“We’ve always been really careful to not be in a position to do anything we don’t wanna do,” explains Stu Mackenzie, frontman of Aussie warped psych-poppers King Gizzard & The Lizard Wizard. “If we wanna put something out, we can put it out,” he states bluntly.
That much is clear. Currently averaging an album every six months, the scraggly-haired, bafflingly-named seven-piece are the antithesis of the Kanyes and Frank Oceans of the world. Where countless bands are stuck sitting on their work for an eternity, waiting for the opportune time to unleash it, King Gizzard are queue-jumpers, firing out impossibly accomplished works at an alarming rate. “That would really frustrate me,” admits Stu. “I’d probably get angry and… be a bad person,” he says before chuckling to himself, only slightly ominously, “So let’s hope that doesn’t happen!”
Thankfully, Stu’s misdemeanours look set to remain wholly theoretical as the band round off their fifth year with the release of their eighth record, ‘Paper Mâché Dream Balloon’. It’s yet another departure in sound for a group who’ve yet to sit still for more than about five minutes, skipping from the sketchy garage-punk of debut ’12 Bar Bruise’ to ‘Paper Mâché…’’s whimsical folk-pop, taking in huge prog-rock epics and loopy psychedelic wig-outs along the way. Back in May, the group released ‘Quarters’, a record of four genre-eluding jams all exactly ten minutes and ten seconds each – just five months later, ‘Paper Mâché…’’s fluffy acoustic pop sounds the work of like an entirely different band, one that would never dare cross paths with the wide-eyed, snarling madness of King Gizzard’s last incarnation.
“You can spend so much time thinking about music, and not actually doing it, and that’s bad”
— Stu Mackenzie
It’s a pick’n’mix attitude to writing that Stu relishes. “It was kinda liberating,” he confides when asked about the band’s latest change up. “We were kind of already following a linear theme with some stuff we were working on which was going to be the next record. It’s heavier and kind of the most proggy stuff we’ve ever done. But after making a couple of pretty heavy, conceptual records in a row it started to feel a bit thought out – intellectualising music is a bit dumb, in a way. We started to feel like, ‘let’s just write some songs that are just songs and not these epic pieces’. That’s where this record came about.”
“I guess it would be weird if this was someone’s first record,” he admits, “they might think that the band is something that it isn’t, but I guess that’s kinda cool too – people can think whatever they want…”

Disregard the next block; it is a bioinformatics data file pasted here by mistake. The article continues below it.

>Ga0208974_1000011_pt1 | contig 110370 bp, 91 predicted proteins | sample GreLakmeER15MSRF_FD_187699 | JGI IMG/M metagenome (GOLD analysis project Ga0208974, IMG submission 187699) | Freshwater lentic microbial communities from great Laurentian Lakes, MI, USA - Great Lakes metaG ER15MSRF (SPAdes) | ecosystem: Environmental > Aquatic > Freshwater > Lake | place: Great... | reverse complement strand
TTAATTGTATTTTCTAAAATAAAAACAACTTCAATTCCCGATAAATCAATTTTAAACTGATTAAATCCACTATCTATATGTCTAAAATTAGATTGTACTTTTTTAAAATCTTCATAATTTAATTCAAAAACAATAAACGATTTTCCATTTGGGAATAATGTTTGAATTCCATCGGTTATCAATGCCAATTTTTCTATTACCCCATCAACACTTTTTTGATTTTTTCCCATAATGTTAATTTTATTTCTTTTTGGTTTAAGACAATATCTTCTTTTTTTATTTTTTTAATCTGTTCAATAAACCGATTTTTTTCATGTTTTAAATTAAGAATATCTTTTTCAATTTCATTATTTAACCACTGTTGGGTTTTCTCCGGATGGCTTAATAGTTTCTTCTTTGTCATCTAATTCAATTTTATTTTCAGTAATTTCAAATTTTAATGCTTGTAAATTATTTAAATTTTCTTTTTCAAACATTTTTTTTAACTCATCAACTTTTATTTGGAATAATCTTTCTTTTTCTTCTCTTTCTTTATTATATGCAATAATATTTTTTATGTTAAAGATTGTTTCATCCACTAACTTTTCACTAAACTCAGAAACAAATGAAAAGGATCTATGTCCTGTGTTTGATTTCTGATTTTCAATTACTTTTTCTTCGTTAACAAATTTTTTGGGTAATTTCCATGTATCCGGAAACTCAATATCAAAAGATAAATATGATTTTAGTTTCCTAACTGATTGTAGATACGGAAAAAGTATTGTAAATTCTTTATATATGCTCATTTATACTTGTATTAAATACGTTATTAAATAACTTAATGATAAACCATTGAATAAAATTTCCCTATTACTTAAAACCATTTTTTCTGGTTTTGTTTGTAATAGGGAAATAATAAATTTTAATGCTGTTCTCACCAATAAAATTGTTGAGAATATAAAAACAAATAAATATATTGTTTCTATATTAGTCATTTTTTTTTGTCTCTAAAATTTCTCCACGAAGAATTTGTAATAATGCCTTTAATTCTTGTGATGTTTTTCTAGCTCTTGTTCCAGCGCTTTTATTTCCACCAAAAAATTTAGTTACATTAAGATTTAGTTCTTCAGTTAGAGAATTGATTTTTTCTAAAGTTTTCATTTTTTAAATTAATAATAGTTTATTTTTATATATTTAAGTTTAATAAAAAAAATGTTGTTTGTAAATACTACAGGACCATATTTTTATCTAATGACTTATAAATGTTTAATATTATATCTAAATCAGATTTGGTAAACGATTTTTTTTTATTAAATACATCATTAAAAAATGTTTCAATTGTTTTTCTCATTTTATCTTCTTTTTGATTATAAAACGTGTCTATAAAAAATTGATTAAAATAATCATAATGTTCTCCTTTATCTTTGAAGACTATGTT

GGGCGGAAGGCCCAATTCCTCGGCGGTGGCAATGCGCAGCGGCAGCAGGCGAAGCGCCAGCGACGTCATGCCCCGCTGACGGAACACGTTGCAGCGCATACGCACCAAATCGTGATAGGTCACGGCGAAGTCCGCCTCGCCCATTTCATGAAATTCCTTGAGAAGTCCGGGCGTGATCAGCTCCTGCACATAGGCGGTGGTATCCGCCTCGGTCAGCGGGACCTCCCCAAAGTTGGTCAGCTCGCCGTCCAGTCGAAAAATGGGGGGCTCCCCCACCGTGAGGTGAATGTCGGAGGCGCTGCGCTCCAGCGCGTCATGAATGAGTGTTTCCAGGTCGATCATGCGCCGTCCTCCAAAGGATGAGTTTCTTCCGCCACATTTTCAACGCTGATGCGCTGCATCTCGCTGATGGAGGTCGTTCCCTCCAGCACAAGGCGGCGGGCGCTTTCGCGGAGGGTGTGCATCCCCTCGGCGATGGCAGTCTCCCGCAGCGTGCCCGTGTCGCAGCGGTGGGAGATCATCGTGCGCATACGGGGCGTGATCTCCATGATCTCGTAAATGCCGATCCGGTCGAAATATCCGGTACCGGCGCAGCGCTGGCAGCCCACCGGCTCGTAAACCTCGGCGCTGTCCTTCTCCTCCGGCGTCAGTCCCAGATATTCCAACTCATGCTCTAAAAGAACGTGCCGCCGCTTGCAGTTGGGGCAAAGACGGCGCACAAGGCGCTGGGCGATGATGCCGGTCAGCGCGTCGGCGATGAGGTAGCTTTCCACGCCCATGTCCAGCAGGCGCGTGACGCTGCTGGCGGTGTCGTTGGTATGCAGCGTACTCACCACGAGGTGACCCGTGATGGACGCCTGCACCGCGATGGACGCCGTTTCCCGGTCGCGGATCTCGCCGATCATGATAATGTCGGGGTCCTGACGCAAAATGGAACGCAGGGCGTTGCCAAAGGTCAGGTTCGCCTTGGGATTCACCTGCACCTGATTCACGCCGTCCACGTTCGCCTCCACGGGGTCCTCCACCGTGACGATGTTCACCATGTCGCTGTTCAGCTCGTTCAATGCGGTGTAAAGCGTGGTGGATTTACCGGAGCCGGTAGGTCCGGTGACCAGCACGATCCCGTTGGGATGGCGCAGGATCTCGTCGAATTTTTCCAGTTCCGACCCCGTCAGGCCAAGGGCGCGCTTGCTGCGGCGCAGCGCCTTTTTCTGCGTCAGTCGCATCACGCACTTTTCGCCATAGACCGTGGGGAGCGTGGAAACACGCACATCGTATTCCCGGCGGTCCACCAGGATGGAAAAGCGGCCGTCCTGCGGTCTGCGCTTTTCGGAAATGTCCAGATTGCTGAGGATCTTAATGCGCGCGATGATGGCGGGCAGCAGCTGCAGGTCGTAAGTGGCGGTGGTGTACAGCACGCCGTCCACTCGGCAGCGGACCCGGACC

It’s that carefree attitude and non-stop spontaneity that’s pure King Gizzard – a chaotic approach that, on paper, shouldn’t work, and yet through sheer determination keeps things building. So much so, in fact, that the second things started to feel formulaic, they threw out the rulebook yet again. “‘Quarters’ was pretty spontaneous,” says Stu of their approach to writing, “there’s heaps of improvisation on that record. But [preceding record] ‘I’m In Your Mind Fuzz’ was pretty thought-out, I suppose, and even the longer, epic, kinda jammy parts, they were pretty structured on that record.
“Sometimes I just feel like you can spend so much time thinking about music, and not actually doing it, and that’s bad. I was a bit bogged down in that world, and that’s where this record came up – a bunch of songs that are just songs, and they’re not meant to be related to some overall conceptual thing or anything – they’re just a collection of tracks.”
“Intellectualising music is a bit dumb, in a way”
— Stu Mackenzie
On stage, too, King Gizzard are an odd prospect. Two drummers, three guitarists and the occasional flute solo, it’s all just about tied together by Stu’s jellied spine as he flops about like an inflatable tube-man with a deathwish. Even after a globetrotting summer of festivals, though, they’re still not after a lie down – instead, they’re finishing up that half-done record that they left on the back burner in favour of ‘Paper Mâché Dream Balloon’. “We’ve been building a studio in this little warehouse where we can make music and do our own thing,” Stu enthuses. “So that’s fun – I guess we’ll just work on recording and stuff!”
It’s fair to say that sitting outside the norm seems fairly important to this lot, then. “It’s definitely important to my own sanity!” laughs Stu. “Feeling like I’m trying new things or having fun with it – that’s the main thing for me. It’s all just fun and games at the end of the day – it’s not super serious shit!”
King Gizzard & The Lizard Wizard release 'Paper Mache Dream Balloon' via Heavenly Recordings on Friday 13th November.
(Live photo: Carolina Faruolo)
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